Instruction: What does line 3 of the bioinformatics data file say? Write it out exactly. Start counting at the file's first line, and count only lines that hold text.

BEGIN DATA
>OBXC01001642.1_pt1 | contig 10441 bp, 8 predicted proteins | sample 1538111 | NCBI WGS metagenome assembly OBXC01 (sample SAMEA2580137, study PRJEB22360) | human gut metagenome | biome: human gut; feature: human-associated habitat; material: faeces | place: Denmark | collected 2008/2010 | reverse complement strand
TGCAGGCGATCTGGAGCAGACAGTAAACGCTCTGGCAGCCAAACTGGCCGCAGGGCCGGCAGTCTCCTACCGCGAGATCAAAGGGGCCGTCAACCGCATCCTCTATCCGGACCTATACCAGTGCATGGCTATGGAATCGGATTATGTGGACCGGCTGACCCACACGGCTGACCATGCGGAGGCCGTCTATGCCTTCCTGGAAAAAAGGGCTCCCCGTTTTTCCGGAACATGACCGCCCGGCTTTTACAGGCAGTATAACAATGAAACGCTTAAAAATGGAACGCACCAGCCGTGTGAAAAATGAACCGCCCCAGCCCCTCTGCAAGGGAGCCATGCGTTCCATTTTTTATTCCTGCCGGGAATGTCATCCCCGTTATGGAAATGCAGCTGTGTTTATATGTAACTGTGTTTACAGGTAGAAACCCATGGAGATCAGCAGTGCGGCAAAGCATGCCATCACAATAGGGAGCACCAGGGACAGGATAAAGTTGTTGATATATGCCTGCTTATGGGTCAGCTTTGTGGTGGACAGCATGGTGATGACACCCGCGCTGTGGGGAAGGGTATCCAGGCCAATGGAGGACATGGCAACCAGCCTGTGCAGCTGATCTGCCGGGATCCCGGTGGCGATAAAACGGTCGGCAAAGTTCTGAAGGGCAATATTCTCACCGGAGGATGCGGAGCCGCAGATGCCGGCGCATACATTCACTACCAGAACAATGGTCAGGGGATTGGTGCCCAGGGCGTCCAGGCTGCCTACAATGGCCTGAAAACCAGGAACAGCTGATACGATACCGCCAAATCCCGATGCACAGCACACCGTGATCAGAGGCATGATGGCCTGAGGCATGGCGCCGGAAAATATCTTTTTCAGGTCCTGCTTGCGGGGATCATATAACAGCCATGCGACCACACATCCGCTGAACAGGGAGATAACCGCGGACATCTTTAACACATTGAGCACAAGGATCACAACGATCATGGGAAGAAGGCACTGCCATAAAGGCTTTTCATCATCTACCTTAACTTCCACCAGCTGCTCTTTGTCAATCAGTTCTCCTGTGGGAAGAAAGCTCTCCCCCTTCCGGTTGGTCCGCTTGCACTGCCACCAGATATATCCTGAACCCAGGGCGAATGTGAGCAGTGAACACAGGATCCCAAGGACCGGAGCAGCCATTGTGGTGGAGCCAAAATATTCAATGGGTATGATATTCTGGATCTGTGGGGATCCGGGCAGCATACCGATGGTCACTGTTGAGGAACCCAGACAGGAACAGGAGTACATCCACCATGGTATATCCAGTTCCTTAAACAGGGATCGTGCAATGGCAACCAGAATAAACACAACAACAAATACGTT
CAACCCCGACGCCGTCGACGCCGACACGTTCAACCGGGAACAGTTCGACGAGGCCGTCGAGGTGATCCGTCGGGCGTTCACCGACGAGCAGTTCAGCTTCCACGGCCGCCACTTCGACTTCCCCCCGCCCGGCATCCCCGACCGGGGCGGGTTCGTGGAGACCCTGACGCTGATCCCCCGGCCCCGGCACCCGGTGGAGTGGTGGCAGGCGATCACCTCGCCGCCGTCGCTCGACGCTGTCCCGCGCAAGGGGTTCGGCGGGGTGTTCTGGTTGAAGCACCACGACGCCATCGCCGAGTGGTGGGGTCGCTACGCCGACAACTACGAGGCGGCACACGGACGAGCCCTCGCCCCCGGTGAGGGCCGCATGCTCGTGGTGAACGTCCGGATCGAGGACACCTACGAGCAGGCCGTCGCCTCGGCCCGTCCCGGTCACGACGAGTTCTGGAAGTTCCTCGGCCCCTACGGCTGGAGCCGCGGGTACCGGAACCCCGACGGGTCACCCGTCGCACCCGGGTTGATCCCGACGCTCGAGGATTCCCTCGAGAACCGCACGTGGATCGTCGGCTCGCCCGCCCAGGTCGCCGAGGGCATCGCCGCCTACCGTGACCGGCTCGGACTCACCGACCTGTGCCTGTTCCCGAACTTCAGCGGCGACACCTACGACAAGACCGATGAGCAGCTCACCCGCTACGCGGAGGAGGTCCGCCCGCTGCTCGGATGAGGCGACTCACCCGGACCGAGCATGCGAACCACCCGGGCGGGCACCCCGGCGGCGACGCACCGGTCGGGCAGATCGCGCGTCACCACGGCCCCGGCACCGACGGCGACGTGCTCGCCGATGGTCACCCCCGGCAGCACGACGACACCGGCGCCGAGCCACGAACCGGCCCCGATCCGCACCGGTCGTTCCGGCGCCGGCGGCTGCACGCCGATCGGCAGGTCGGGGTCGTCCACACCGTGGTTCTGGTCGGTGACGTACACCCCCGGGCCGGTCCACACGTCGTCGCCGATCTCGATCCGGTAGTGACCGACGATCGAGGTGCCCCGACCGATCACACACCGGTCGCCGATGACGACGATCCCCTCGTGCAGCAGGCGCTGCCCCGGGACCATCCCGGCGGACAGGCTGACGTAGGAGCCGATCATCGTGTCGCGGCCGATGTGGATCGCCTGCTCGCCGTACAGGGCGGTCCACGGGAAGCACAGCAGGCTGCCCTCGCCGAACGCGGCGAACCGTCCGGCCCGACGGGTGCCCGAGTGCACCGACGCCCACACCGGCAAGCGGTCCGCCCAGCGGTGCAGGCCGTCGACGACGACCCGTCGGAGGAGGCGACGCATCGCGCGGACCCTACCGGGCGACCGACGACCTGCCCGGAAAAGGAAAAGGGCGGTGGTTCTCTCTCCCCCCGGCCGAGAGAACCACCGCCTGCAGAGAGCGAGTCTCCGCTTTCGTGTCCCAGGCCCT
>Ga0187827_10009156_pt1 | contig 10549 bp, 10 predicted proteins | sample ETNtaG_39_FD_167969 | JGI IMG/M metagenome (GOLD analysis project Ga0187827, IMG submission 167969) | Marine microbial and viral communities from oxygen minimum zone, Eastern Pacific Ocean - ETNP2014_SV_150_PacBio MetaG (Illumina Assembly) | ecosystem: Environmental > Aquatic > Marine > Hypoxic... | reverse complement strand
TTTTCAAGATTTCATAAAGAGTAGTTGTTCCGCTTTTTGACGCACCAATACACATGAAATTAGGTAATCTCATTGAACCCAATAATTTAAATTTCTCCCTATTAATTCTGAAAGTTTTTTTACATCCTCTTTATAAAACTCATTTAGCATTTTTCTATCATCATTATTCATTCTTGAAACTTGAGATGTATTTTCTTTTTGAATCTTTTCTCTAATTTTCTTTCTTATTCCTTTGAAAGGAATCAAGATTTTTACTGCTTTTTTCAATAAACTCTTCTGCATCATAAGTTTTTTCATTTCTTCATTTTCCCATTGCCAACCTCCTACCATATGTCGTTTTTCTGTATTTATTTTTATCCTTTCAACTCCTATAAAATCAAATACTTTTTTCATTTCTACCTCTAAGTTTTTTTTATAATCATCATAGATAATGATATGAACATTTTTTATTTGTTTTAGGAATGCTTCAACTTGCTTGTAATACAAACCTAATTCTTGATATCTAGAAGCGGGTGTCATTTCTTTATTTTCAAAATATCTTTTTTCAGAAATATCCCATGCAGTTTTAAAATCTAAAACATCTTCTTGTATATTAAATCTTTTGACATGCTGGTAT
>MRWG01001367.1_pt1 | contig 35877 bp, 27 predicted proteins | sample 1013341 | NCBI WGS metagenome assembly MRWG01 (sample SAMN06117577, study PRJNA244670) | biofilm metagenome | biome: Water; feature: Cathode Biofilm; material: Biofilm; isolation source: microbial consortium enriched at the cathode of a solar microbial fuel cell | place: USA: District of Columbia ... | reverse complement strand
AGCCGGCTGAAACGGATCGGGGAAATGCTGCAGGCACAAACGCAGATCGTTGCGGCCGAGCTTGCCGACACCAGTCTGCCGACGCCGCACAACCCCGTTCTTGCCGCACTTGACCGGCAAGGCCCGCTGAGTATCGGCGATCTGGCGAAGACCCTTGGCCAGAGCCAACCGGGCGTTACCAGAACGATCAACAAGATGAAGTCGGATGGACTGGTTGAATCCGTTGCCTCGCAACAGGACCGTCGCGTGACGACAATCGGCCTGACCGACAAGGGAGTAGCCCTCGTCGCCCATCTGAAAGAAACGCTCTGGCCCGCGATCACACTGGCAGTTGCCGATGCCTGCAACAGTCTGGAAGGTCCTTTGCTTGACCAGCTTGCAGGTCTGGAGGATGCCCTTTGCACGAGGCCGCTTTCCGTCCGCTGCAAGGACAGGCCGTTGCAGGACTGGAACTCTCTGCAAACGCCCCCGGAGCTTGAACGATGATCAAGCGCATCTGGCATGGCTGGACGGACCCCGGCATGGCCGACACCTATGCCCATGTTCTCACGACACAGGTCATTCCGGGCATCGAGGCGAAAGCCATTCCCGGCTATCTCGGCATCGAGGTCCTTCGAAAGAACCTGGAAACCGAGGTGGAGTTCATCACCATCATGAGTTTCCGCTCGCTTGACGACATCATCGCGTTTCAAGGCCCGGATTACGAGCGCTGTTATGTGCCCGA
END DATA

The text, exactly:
CAACCCCGACGCCGTCGACGCCGACACGTTCAACCGGGAACAGTTCGACGAGGCCGTCGAGGTGATCCGTCGGGCGTTCACCGACGAGCAGTTCAGCTTCCACGGCCGCCACTTCGACTTCCCCCCGCCCGGCATCCCCGACCGGGGCGGGTTCGTGGAGACCCTGACGCTGATCCCCCGGCCCCGGCACCCGGTGGAGTGGTGGCAGGCGATCACCTCGCCGCCGTCGCTCGACGCTGTCCCGCGCAAGGGGTTCGGCGGGGTGTTCTGGTTGAAGCACCACGACGCCATCGCCGAGTGGTGGGGTCGCTACGCCGACAACTACGAGGCGGCACACGGACGAGCCCTCGCCCCCGGTGAGGGCCGCATGCTCGTGGTGAACGTCCGGATCGAGGACACCTACGAGCAGGCCGTCGCCTCGGCCCGTCCCGGTCACGACGAGTTCTGGAAGTTCCTCGGCCCCTACGGCTGGAGCCGCGGGTACCGGAACCCCGACGGGTCACCCGTCGCACCCGGGTTGATCCCGACGCTCGAGGATTCCCTCGAGAACCGCACGTGGATCGTCGGCTCGCCCGCCCAGGTCGCCGAGGGCATCGCCGCCTACCGTGACCGGCTCGGACTCACCGACCTGTGCCTGTTCCCGAACTTCAGCGGCGACACCTACGACAAGACCGATGAGCAGCTCACCCGCTACGCGGAGGAGGTCCGCCCGCTGCTCGGATGAGGCGACTCACCCGGACCGAGCATGCGAACCACCCGGGCGGGCACCCCGGCGGCGACGCACCGGTCGGGCAGATCGCGCGTCACCACGGCCCCGGCACCGACGGCGACGTGCTCGCCGATGGTCACCCCCGGCAGCACGACGACACCGGCGCCGAGCCACGAACCGGCCCCGATCCGCACCGGTCGTTCCGGCGCCGGCGGCTGCACGCCGATCGGCAGGTCGGGGTCGTCCACACCGTGGTTCTGGTCGGTGACGTACACCCCCGGGCCGGTCCACACGTCGTCGCCGATCTCGATCCGGTAGTGACCGACGATCGAGGTGCCCCGACCGATCACACACCGGTCGCCGATGACGACGATCCCCTCGTGCAGCAGGCGCTGCCCCGGGACCATCCCGGCGGACAGGCTGACGTAGGAGCCGATCATCGTGTCGCGGCCGATGTGGATCGCCTGCTCGCCGTACAGGGCGGTCCACGGGAAGCACAGCAGGCTGCCCTCGCCGAACGCGGCGAACCGTCCGGCCCGACGGGTGCCCGAGTGCACCGACGCCCACACCGGCAAGCGGTCCGCCCAGCGGTGCAGGCCGTCGACGACGACCCGTCGGAGGAGGCGACGCATCGCGCGGACCCTACCGGGCGACCGACGACCTGCCCGGAAAAGGAAAAGGGCGGTGGTTCTCTCTCCCCCCGGCCGAGAGAACCACCGCCTGCAGAGAGCGAGTCTCCGCTTTCGTGTCCCAGGCCCT